Social networking sites were designed to bring together groups of people. Their capabilities has resulted in an interconnect-ability that without the web would be impossible. The social network continues to expand, along with the opportunities to view the users personal life. Consequently, problems can arise from personal disclosure, seemingly innocent at one stage of the users life, failing to consider future ramifications. Additionally, there are questions concerning appropriate responses by those in authority when faced with perceive misuse of social networking sites. This dilemma of concerning ethical conduct and personal disclosure has resulted in some school districts and universities warning faculty not to use social networking sites.

The authors of Chapter 2 apply a social moral framework with a legacy of describing non-moral features of complex interactions. An examination of student ethical decision making was conducted to assist students when engaged in online networks. Due to the very nature of online interactions, social cognitive domain theory is considered a useful framework to analyze issues that arise from social networking tools. The authors described in detail the three ethical vulnerabilities listed above of social networking usage. They suggest that in order for educators to enhance students’ learning with these promising Web 2.0 tools the fear of legal actions must be diminished
so that real innovation can occur. Suggestions for future studies focused on these issues are provided.

Social networking in education is an exciting innovative tool with promise for the teacher and learner and yet at the same time there are ethical issues that give reason for concern. I enjoyed reading and studying Chapter 16, but I cannot say the same about Chapter 2. It is hard to be innovative and excited about teaching when fear is involved.

The implications from reading Chapter 2 are for teachers to be mindful when using social networking in the classroom. Recently, I was given permission to create a Ning account for the teachers at my school. As a result of budget cuts, my school is closing and the gifted teachers are being reassigned to individual elementary schools throughout the county. My thinking is that with a social networking site like Ning, we could continue to collaborate, share knowledge, and learn from each other, even with the new distance involved. My hope is that communication will actually improve from what it is now at our one location as a result of using Ning. After reading Chapter 2, it was brought to mind the importance of remembering how easily some people can take things out of context to create problems. I also want to investigate my school district’s policy concerning these ethical issues. Interestingly, today’s headline in the Laurel Leader Call was “Fired WJ teacher likely to hear fate Monday.” The high school history teacher contends that perhaps one of the biggest factors in his firing is his involvement with the T.E.A. Party Movement. According to the LLC, he states, “I do have a Web site for students to visit assignments and a couple of students posted something there about our president. I was told it was inappropriate and should be removed. I had nothing to do with that. It was the students sharing their thoughts and ideas. What happened to freedom of speech?”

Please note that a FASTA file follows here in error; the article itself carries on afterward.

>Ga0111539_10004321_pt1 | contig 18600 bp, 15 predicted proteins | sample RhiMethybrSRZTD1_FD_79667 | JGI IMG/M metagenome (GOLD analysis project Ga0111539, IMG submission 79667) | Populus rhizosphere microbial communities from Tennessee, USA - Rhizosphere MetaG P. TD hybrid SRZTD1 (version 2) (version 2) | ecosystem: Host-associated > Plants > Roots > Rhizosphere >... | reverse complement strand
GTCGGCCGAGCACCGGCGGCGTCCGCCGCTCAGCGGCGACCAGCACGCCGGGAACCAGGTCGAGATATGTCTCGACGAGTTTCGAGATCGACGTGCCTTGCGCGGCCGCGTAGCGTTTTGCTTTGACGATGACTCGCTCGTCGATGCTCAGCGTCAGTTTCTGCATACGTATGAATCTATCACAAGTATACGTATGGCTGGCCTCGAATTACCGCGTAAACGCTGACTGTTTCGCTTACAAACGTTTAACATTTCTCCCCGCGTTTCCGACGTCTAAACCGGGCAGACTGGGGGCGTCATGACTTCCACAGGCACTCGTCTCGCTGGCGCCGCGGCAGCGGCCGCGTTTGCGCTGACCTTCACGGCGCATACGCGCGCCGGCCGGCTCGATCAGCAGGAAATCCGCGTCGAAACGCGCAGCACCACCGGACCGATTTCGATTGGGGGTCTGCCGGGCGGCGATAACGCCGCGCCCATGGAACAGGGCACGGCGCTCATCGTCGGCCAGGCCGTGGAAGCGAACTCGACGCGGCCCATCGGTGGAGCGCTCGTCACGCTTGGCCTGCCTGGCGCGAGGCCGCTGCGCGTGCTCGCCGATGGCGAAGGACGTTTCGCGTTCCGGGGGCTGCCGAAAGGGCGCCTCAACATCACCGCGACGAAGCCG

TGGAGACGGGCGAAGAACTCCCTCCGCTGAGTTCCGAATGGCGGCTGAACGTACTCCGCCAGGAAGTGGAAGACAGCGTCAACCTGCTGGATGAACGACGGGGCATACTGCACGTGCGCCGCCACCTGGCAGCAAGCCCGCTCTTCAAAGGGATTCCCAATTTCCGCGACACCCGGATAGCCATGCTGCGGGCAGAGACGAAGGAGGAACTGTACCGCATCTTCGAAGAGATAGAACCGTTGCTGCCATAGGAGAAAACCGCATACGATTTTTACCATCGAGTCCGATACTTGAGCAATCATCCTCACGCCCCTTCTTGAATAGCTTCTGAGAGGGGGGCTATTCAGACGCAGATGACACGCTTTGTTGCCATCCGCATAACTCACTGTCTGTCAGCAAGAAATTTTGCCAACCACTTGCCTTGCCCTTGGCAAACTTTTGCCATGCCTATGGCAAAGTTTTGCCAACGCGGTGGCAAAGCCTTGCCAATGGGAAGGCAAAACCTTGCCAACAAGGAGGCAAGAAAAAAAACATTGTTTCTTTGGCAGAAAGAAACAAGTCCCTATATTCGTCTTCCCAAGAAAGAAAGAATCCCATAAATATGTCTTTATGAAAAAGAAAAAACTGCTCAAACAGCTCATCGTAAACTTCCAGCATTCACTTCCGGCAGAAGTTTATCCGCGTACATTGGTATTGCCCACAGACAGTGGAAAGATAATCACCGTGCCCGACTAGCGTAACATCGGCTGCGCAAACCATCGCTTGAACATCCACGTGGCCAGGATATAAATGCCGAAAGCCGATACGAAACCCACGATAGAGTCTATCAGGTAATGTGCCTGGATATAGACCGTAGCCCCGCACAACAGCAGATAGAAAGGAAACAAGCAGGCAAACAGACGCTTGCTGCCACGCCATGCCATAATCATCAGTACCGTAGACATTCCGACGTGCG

I cannot imagine what the future holds concerning the ethical issues involved when using social networking site to promote learning. I do agree with the idea presented in both chapters, that we would be doing our students a great disservice, if we do not embrace these rich media tools to create a more appropriate learning environment for today’s students.

After reading Chapter 16, I have a better understanding of the implications for using social networking tools in education. The previous knowledge that I had about social networking sites in education was from reading the lecture notes on our class Ning site and the personal experience using our IT780 Ning site. I’m not sure if this is the place to comment on my experience with our class site, but it has been a positive learning experience as suggested in Chapter 16. Sense of community as it relates to learning was a new discovery for me. It is exciting to learn how adjustments are being made based on the research to cater to the learning needs of digital natives. I enjoy learning about the new technologies and ways to implement them for great learner outcomes.



  1. […] Discussions: Podcasting Chapter 15 Wikis Chapters 7 & 8 Social Bookmarking Chapter 10 Social Networks Chapters 2 & 16 Web 2.0 Tools Chapter […]

Leave a Reply

Fill in your details below or click an icon to log in: Logo

You are commenting using your account. Log Out /  Change )

Google+ photo

You are commenting using your Google+ account. Log Out /  Change )

Twitter picture

You are commenting using your Twitter account. Log Out /  Change )

Facebook photo

You are commenting using your Facebook account. Log Out /  Change )

Connecting to %s


%d bloggers like this: